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FAQ’s What are these tests? What information are these tests acquiring? Why are they so important for me?
TILT TABLE TEST
A Tilt Table Test can help determine if a miscommunication is occurring between the Nervous System and the Cardiovascular System. These two systems work hand in hand all the time to regulate our blood pressure and heart rates.
A Holter Monitor is a continuous recording of your heart rhythm for 24 or 48 hours. Since it is worn during your daily routine activities it helps the ordering provider correlate symptoms of dizziness or lightheadedness, palpitations, or black outs. It can also help evaluate a patient’s EKG during episodes of chest pain, during which time there may be telltale changes to suggest an abnormality. All Holter Monitors are analyzed in our office and are read by our physicians.
A Loop Monitor is ordered for 14-30 day period. The Loop Monitor is called so because it always retains in its memory a loop of the most recent 90 seconds of your heart rhythm. When you have an event the monitor freezes that most recent 90 seconds of rhythm and then records another 30 seconds in real time. A Loop Monitor is most often ordered for a patient experiencing random symptoms that can usually be captured during the ordered time period.When an event is sent in a report is generated and forwarded to our office for analysis by our physicians.
Delaware Heart & Vascular utilizes two specific Event Monitors ordered for 14-30 day periods. These are ordered for persons who have a suspected heart arrhythmia but who normally do not always have symptoms. These monitors are triggered to record an event by heart rates below and above certain set rates and by heart rhythm irregularities. The event is automatically sent in to the receiving company and a report is generated to our physicians for analysis.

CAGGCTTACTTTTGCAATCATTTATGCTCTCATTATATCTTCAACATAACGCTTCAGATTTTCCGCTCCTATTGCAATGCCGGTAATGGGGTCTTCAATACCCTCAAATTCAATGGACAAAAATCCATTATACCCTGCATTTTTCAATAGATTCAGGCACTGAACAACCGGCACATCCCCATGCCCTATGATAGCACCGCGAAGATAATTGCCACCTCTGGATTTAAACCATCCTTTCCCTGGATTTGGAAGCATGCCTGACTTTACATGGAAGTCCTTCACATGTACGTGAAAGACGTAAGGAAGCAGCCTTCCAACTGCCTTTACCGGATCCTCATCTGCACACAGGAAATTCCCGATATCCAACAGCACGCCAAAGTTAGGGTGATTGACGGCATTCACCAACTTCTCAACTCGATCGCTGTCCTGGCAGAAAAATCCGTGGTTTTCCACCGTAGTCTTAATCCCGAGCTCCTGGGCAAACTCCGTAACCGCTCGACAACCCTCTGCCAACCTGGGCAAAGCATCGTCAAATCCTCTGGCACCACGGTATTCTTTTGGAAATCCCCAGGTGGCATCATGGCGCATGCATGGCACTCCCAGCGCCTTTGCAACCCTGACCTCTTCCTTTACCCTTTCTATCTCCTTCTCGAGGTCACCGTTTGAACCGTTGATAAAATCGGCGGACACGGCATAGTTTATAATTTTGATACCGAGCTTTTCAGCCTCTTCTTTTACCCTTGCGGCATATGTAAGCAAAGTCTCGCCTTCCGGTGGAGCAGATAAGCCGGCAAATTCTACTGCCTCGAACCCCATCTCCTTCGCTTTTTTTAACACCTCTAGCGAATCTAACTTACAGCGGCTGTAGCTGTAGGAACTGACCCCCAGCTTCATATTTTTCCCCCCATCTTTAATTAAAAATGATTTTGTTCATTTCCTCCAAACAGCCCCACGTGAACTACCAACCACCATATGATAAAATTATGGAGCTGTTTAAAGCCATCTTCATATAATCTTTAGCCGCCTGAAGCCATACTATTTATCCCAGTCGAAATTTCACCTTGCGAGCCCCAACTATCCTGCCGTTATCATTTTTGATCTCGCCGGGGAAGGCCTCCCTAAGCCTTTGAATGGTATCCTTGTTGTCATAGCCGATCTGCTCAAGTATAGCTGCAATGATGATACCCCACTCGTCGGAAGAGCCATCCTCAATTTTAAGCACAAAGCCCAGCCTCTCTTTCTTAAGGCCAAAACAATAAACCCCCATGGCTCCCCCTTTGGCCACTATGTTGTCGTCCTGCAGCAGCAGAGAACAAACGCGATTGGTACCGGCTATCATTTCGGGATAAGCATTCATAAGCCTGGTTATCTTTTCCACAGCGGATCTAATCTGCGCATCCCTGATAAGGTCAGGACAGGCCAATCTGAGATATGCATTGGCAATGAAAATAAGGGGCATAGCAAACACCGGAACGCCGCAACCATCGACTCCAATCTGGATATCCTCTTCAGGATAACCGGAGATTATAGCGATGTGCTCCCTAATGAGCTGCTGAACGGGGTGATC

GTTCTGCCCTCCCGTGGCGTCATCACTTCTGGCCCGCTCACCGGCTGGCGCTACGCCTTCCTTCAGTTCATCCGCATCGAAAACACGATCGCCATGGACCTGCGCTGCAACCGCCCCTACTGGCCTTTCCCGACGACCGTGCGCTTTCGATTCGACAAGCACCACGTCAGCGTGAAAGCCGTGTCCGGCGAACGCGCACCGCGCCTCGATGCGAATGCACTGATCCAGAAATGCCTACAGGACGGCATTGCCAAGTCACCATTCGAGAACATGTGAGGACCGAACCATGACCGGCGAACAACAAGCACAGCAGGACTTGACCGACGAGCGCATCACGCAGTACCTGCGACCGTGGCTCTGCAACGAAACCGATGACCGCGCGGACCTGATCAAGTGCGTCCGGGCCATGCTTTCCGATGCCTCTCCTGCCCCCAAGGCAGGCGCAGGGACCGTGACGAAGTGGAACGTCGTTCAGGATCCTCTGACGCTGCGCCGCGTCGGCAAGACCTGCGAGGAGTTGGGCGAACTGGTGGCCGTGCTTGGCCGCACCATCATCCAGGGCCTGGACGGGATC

POST EVENT MONITOR
A Post Event monitor does not have wires that connect to the device. When a patient experiences symptoms, he/she activates the recorder by pressing a button after it is held to the chest. The acquired data is then sent via telephone to an outside source and a report is generated and forwarded to the physician’s office for analysis.
IMPLANTABLE LOOP RECORDERS
Implantable loop recorders are about the size of a pack of gum. This monitor is inserted under the skin on your chest. Your provider will discuss the procedure with you. No chest electrodes are used for implantable loop recorders.
A qualified physician or technical person can program the device to record when you start it manually using an external activator or automatically if it detects and abnormal heart rhythm. As with other monitors a report is generated by the interrogator and is given to the ordering physician for analysis.
A Pacemaker is a small device that is implanted in the chest to help control abnormal heart rhythms. This device uses electrical pulses to prompt the heart to beat at a normal rate. A Pacemaker does one job; it puts in the beat that’s missing.
A Pacemaker can relieve some arrhythmia symptoms, such as fatigue and fainting due to slow heart rates or slow irregular heart rhythms. But overall a Pacemaker also can help a person who has abnormal heart rhythms resume a more active lifestyle.
IMPLANTABLE CARDIOVERTER DEFIBRILLATOR
An implantable cardioverter defibrillator is a small device that is placed in your chest or abdomen. The device uses electrical pulses or shocks to help control life-threatening, irregular heartbeats, especially those that could cause sudden cardiac arrest (SCA).
SCA is a condition in which the heart suddenly and unexpectedly stops beating. If the heart stops beating, blood stops flowing to the brain and other vital organs. This usually causes death if it is not treated in minutes.
All Implanted Cardio Defibrillators also have pacemaker capabilities.
For further information go to www.heartdiseaseabout.com